Healthcare costs top obstacle to retirement security – US
U.S. life insurance company Northwestern Mutual (NM) has released its 2017 Planning & Progress Study, which pinpoints healthcare costs as the biggest obstacle to attaining financial security in retirement for Americans.
In fact, there has been a significant increase in the number of Americans citing healthcare costs as their chief concerns (from 45% in 2016 to 58% in 2017). Lack of savings (44%) and uncertainty over Social Security (31%) followed to round out the top three.
Findings indicate that concerns about the continued existence of Social Security as a retirement safety net is increasingly weighing on Americans. For the first time this year, Social Security fears edged out lack of planning to become the third-cited obstacle to financial security in retirement. Additionally:
- Only 2 in 10 (20%) Americans believe it’s “extremely likely” that Social Security will be available when they retire
- Women are the least optimistic, with nearly 6 in 10 (59%) saying Social Security is “not at all likely”, or “somewhat likely”, to exist compared to 52% of men. This is notable given that 4 in 10 women expect to rely on Social Security as their “only” or “primary” source of retirement income.
Despite growing anxiety about retirement costs, the future availability of Social Security, and insufficient retirement savings, fewer Americans said there is some chance of outliving their savings, down eight percentage points (from 69% to 62%) in 2016. Yet further data contradicts this optimistic outlook:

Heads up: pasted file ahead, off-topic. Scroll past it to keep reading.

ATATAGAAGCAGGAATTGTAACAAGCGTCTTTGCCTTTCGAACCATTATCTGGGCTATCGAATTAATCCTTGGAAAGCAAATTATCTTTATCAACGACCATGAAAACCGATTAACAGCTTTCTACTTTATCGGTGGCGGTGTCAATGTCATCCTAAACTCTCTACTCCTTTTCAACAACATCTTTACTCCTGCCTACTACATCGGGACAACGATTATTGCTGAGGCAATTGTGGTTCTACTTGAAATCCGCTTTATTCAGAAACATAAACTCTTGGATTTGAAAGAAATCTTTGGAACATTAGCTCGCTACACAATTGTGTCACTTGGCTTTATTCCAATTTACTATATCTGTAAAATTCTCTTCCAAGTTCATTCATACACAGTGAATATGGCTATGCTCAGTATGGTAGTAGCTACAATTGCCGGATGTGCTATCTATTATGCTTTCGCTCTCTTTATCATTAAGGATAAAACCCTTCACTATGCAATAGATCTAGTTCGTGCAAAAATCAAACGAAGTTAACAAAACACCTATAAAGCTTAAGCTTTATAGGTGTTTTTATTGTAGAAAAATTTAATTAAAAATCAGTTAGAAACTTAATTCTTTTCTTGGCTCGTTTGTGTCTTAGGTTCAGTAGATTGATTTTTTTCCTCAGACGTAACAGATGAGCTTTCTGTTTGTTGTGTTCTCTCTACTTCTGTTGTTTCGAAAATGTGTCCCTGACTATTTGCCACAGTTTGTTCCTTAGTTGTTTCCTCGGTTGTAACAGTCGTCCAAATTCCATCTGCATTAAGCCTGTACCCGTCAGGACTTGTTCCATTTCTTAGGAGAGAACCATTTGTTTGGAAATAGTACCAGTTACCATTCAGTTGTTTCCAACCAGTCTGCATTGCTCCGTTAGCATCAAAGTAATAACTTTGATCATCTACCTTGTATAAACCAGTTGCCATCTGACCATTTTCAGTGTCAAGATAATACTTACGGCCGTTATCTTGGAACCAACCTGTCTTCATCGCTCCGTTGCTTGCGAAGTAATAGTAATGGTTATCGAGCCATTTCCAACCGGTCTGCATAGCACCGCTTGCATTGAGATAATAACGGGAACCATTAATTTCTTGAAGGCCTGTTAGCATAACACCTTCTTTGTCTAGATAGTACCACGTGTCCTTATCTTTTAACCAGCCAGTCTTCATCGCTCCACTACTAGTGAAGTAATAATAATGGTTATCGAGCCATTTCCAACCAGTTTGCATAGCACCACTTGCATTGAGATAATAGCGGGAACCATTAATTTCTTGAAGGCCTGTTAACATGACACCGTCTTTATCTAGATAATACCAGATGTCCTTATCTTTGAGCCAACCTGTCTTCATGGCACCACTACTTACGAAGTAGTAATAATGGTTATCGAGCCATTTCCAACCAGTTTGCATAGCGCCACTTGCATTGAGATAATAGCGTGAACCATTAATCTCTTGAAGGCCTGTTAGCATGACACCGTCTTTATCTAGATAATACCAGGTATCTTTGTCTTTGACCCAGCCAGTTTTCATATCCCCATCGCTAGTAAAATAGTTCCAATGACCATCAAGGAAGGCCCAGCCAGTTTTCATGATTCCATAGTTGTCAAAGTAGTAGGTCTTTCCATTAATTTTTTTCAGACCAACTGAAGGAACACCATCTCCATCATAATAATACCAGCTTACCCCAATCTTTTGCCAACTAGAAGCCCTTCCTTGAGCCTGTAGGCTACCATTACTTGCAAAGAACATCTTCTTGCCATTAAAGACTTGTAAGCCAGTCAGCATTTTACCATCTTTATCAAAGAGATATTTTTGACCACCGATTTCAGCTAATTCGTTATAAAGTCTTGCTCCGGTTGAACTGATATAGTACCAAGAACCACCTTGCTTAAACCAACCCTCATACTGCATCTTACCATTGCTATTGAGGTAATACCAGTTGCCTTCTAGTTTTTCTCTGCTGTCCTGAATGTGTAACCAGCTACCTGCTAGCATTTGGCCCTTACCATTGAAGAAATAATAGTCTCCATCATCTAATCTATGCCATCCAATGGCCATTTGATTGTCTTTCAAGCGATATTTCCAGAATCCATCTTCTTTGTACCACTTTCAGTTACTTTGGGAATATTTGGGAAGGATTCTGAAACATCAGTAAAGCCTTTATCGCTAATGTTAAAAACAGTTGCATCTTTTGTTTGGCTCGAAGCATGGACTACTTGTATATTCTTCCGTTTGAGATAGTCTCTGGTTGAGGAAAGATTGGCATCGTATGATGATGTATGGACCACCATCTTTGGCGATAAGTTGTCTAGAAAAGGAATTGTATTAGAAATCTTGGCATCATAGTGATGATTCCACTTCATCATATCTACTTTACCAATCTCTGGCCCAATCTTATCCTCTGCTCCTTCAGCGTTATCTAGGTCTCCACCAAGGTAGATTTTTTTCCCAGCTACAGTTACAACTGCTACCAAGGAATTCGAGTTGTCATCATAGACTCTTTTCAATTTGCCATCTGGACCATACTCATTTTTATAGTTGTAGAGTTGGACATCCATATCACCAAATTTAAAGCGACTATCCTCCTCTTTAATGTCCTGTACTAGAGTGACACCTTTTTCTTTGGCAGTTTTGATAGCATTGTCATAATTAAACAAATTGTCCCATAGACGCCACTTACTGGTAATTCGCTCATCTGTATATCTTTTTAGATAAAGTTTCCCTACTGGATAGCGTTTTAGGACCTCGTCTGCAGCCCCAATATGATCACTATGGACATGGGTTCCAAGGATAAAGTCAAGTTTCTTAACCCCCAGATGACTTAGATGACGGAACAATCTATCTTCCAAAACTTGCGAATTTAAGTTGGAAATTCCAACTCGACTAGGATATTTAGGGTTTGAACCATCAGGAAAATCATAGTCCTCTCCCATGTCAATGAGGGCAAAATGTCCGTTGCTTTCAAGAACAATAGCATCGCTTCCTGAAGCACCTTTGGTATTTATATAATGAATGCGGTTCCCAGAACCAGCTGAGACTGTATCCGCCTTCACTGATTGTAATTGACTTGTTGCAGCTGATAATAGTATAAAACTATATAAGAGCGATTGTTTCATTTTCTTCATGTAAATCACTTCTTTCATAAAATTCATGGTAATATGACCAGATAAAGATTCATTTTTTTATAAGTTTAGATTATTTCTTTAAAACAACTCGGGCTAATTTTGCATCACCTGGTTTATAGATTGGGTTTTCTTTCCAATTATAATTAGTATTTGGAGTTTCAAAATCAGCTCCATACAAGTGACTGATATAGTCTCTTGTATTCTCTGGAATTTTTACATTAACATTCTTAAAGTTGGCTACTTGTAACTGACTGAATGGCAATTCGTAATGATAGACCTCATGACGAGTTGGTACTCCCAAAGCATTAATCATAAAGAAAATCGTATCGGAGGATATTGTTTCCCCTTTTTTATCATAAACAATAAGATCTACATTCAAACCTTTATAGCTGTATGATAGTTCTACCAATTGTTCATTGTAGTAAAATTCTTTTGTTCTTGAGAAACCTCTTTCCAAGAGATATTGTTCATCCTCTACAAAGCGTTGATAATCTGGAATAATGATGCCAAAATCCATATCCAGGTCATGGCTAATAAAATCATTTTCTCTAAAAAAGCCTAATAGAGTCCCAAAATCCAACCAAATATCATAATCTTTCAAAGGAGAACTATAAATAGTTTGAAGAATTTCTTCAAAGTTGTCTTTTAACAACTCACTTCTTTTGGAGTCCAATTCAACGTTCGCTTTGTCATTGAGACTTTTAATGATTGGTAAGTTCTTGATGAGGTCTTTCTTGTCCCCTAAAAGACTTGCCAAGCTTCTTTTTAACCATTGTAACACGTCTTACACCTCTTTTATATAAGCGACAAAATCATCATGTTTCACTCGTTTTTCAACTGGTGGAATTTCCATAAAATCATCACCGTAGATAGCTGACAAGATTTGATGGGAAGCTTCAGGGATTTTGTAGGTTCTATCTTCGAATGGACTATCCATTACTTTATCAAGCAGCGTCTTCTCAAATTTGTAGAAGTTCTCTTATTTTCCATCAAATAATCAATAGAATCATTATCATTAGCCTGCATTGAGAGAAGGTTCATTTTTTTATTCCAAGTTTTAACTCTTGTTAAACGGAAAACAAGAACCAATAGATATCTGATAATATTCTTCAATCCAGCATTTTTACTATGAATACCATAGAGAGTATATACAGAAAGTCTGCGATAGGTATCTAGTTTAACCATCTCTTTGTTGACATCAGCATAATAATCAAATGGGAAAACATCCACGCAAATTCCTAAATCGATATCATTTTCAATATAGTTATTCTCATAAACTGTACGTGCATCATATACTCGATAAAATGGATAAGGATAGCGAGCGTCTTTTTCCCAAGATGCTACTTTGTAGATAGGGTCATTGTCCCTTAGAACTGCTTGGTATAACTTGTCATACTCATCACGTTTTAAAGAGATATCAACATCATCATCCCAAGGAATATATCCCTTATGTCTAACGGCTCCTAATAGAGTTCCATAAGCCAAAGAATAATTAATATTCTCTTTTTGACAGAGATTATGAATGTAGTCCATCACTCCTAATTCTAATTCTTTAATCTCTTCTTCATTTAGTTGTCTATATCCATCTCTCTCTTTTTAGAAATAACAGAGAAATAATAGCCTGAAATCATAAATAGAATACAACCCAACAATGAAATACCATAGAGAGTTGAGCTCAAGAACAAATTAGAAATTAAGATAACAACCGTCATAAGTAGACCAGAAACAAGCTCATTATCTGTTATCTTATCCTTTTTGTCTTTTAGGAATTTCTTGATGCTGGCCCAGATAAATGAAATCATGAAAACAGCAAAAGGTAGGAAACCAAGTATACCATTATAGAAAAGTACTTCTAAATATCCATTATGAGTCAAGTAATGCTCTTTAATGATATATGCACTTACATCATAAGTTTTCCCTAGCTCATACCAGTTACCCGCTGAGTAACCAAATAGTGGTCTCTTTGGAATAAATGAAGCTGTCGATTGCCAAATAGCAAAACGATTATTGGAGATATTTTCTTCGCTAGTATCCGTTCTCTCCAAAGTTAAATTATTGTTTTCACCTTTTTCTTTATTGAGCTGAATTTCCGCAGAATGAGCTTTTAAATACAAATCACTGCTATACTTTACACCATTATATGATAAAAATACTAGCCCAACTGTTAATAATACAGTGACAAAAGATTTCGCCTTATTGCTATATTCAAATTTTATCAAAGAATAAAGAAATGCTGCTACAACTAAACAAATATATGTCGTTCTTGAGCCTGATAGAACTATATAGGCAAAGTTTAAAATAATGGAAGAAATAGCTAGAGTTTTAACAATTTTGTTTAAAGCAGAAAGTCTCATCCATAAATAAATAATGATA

- 7 in 10 Americans experience some level of anxiety around outliving their retirement savings
- Less than half (47%) of Americans feel very financially secure, while nearly 2 in 10 expect to feel less secure over the next 12 months
- Under one third (31%) believe they excel at contributing to retirement savings
- 4 in 10 (43%) believe there is more than a 25% chance of outliving their savings entirely
According to Rebekah Barsch, vice president of planning for Northwest Mutual, longer lifespans, government debate around the future of healthcare and Social Security, and continued economic uncertainty add unpredictability to the challenges of retirement planning.